Tryptophan Metabolism Assay
Tryptophan metabolism plays a critical role that encompasses the modulation of immune responses, the regulation of growth and the impact on mood as well as the behavior. This makes it a crucial candidate for both identifying disease biomarkers and developing therapeutic strategies.
- Highest tryptophan pathway metabolites coverage in a single assay
- Relevant metabolite sums and ratios to better understand enzyme activities and regulations
- The role of inflammation in cancer, neurological diseases, and cardiovascular diseases,
- The link to gut microbiota metabolism and gut-brain axis as well as gut-immune axis
Reliable and reproducible
- Results can be combined with other Biocrates kit or assay results for maximal insights
- Data is absolute and quantitative enabling Biomarkers and therapeutic target studies
Understand the implications
- Support in data interpretation possible
- Tools to translate metabolomics into knowledge
3-Indolepropionic acid (IPA)
5-Hydroxyindoleacetic acid (5-HIAA)
Role of tryptophan metabolism in physiology
- Takes place mainly via the kynurenine pathway, serotonin pathway, and indole pathway to generate bioactive metabolites.
- Is involved in key physiological processes, such as immunity, neuronal function, and gut homeostasis, and is influenced by gut microbiota.
- Deregulation results in a wide range of diseases, from neurological diseases to cancer.
Three pathways, one solution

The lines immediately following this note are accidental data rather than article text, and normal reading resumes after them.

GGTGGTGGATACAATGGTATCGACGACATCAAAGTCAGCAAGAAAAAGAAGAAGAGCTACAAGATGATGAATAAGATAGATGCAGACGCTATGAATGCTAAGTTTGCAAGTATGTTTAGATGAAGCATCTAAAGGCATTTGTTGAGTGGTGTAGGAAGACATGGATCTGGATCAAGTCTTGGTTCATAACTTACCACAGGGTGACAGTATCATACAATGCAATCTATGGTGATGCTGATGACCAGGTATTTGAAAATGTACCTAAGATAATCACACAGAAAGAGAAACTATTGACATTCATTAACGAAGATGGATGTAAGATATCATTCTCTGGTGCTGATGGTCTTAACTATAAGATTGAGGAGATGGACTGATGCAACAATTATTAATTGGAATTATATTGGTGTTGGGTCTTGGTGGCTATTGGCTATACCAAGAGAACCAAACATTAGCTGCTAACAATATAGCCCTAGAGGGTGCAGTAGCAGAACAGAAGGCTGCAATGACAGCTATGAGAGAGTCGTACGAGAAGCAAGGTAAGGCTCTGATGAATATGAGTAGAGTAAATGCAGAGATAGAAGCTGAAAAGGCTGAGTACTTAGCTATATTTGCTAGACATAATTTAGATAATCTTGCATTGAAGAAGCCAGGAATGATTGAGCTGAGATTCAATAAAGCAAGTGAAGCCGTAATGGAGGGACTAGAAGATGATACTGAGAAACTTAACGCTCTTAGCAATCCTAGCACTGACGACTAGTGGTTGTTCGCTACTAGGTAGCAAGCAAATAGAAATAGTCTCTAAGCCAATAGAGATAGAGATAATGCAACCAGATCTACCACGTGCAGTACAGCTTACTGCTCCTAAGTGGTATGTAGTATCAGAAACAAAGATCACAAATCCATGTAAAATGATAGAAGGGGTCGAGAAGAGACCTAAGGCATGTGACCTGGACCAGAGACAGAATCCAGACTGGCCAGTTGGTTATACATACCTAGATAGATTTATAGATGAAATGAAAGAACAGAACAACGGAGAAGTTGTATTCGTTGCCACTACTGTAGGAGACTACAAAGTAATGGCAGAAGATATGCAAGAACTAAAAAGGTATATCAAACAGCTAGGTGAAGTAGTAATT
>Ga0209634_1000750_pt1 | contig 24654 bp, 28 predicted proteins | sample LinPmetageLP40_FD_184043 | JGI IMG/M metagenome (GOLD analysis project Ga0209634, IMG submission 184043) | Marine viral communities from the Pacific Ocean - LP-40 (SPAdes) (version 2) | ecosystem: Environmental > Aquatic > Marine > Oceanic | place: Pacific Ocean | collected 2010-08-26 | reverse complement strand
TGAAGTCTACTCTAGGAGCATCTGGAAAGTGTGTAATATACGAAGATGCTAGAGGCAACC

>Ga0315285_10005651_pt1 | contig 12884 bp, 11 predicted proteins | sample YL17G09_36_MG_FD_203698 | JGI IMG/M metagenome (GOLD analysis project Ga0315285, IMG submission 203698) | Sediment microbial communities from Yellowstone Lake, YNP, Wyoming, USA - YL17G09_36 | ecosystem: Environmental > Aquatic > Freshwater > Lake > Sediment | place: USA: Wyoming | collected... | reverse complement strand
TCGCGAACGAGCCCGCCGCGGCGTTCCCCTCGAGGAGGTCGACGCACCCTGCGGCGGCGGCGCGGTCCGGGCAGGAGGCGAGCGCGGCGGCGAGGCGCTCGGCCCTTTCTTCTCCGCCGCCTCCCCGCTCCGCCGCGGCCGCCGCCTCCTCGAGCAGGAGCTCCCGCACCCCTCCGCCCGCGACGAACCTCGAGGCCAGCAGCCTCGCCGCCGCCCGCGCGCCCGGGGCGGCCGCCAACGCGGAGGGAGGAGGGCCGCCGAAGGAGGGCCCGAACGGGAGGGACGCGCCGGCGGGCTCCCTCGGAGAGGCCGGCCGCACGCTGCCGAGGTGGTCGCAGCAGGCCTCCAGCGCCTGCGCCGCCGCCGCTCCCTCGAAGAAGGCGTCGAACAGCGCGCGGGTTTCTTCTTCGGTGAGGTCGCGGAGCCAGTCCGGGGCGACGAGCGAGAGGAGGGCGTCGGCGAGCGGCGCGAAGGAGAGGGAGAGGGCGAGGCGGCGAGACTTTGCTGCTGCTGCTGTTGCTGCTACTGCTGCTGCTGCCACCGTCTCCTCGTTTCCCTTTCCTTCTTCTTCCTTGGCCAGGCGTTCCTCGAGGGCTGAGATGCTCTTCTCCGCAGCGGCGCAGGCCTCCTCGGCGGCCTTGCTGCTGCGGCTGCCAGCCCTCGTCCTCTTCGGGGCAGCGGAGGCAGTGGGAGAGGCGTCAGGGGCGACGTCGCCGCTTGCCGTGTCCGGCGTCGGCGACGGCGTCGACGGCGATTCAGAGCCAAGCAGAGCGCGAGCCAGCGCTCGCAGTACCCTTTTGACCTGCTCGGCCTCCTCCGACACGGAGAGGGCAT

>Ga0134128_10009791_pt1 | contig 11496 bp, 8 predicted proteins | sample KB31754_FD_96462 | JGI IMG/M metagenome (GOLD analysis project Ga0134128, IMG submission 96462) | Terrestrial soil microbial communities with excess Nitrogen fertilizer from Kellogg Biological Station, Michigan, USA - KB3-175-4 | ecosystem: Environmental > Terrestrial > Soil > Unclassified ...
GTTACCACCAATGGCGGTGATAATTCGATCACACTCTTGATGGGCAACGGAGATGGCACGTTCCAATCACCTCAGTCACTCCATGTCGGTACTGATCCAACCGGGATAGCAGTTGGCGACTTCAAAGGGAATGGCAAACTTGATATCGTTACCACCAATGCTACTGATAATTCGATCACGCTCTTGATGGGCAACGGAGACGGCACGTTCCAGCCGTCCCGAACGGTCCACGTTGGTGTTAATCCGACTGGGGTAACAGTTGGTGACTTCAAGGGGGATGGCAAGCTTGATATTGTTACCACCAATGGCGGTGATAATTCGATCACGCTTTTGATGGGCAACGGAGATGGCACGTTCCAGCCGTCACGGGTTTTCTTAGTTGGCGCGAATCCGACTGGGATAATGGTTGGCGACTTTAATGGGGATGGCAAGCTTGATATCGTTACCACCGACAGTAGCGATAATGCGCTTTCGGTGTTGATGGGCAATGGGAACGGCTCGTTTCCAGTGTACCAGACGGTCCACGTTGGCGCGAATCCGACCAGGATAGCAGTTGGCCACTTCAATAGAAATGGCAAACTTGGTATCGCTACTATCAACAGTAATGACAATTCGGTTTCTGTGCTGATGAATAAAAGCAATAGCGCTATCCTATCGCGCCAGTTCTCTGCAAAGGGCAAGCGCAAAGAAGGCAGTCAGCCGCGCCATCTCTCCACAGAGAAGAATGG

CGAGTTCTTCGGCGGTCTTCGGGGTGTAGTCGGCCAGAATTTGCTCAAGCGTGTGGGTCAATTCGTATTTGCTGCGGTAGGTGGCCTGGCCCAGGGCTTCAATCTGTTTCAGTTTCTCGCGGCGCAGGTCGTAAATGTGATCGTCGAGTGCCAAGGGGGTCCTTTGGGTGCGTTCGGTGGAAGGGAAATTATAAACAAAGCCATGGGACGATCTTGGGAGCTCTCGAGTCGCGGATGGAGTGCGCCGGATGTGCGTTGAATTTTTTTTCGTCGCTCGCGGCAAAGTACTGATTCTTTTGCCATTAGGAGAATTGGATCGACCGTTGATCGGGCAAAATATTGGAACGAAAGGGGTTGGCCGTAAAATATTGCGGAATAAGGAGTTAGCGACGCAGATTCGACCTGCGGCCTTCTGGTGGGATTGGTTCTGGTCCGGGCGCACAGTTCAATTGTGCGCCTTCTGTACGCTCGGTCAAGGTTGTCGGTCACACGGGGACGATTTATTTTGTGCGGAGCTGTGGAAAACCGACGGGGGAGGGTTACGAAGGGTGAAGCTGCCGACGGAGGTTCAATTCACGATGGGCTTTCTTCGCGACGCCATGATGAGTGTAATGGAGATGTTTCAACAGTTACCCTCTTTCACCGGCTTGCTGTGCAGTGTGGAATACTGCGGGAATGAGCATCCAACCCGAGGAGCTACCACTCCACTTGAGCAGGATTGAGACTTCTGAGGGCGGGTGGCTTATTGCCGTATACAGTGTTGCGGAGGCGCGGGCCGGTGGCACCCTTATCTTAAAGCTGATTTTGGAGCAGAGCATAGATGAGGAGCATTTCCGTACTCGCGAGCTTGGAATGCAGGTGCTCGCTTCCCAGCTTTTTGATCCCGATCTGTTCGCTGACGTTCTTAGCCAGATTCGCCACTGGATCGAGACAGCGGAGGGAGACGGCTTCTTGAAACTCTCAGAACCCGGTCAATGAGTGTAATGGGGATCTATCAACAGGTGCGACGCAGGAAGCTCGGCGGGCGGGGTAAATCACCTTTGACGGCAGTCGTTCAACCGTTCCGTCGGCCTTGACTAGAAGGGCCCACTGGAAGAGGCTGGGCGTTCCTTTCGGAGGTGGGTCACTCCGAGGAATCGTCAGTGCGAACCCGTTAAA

Dietary tryptophan is metabolized via three distinct pathways:
The kynurenine pathway plays a major role in inflammatory signalling and metabolite ratios from this pathway can give insights to enzyme activites and immune activation.
The serotonin pathway and its metabolites are crucial in gut-brain axis communication. The metabolite serotonin itself is, among others, involved in learning, mood regulation, and sleep.
Indols are direct signalling molecules the microbiome uses in communication with the host and they are involved in inflammatory pathways.
Tryptophan metabolism in pharmacology
Tryptophan metabolism is a promising common therapeutic approach in cancer, neurodegeneration, autoimmunity and many other diseases.
Some of its potential targets:
- Administration of tryptophan metabolites
- Pre- and probiotics (e.g. Lactobacillus plantarum to patients with major depressive disorder)
- Small molecule inhibitors of enzymes
- Antibodies (e.g. to block enzymatic activity)
- Cell-based therapies (in autoimmune diseases)
- Gene therapy (e.g. viral delivery of key enzymes)
Clinical trials on neuropsychiatric disorders focus on the supplementation or deprivation of tryptophan and its metabolites. In oncology, and increasingly also for neurodegenerative diseases, drug development efforts focus mainly on small molecules inhibiting enzymatic activity of the kynurenine pathway, such as:
- IDO1 inhibitors are currently in clinical trials on cancer and neurological diseases.
- TDO inhibitors were initially developed as antidepressants and are now under investigation for cancer therapy.
- KMO inhibitors entered clinical trials on neurodegenerative and neuropsychiatric diseases.
The pivotal role of tryptophan metabolism in inflammatory disease makes this assay the go-to sentinel for your clinical study success.